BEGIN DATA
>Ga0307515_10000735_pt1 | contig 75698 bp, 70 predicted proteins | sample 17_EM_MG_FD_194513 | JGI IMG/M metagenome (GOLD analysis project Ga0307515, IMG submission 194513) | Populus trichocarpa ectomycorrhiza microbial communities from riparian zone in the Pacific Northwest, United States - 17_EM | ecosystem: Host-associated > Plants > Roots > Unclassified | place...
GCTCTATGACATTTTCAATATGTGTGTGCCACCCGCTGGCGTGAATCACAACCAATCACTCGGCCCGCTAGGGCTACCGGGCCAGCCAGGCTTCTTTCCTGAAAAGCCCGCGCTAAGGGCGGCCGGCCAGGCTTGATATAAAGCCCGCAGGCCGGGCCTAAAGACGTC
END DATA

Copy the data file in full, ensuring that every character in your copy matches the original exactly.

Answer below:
>Ga0307515_10000735_pt1 | contig 75698 bp, 70 predicted proteins | sample 17_EM_MG_FD_194513 | JGI IMG/M metagenome (GOLD analysis project Ga0307515, IMG submission 194513) | Populus trichocarpa ectomycorrhiza microbial communities from riparian zone in the Pacific Northwest, United States - 17_EM | ecosystem: Host-associated > Plants > Roots > Unclassified | place...
GCTCTATGACATTTTCAATATGTGTGTGCCACCCGCTGGCGTGAATCACAACCAATCACTCGGCCCGCTAGGGCTACCGGGCCAGCCAGGCTTCTTTCCTGAAAAGCCCGCGCTAAGGGCGGCCGGCCAGGCTTGATATAAAGCCCGCAGGCCGGGCCTAAAGACGTC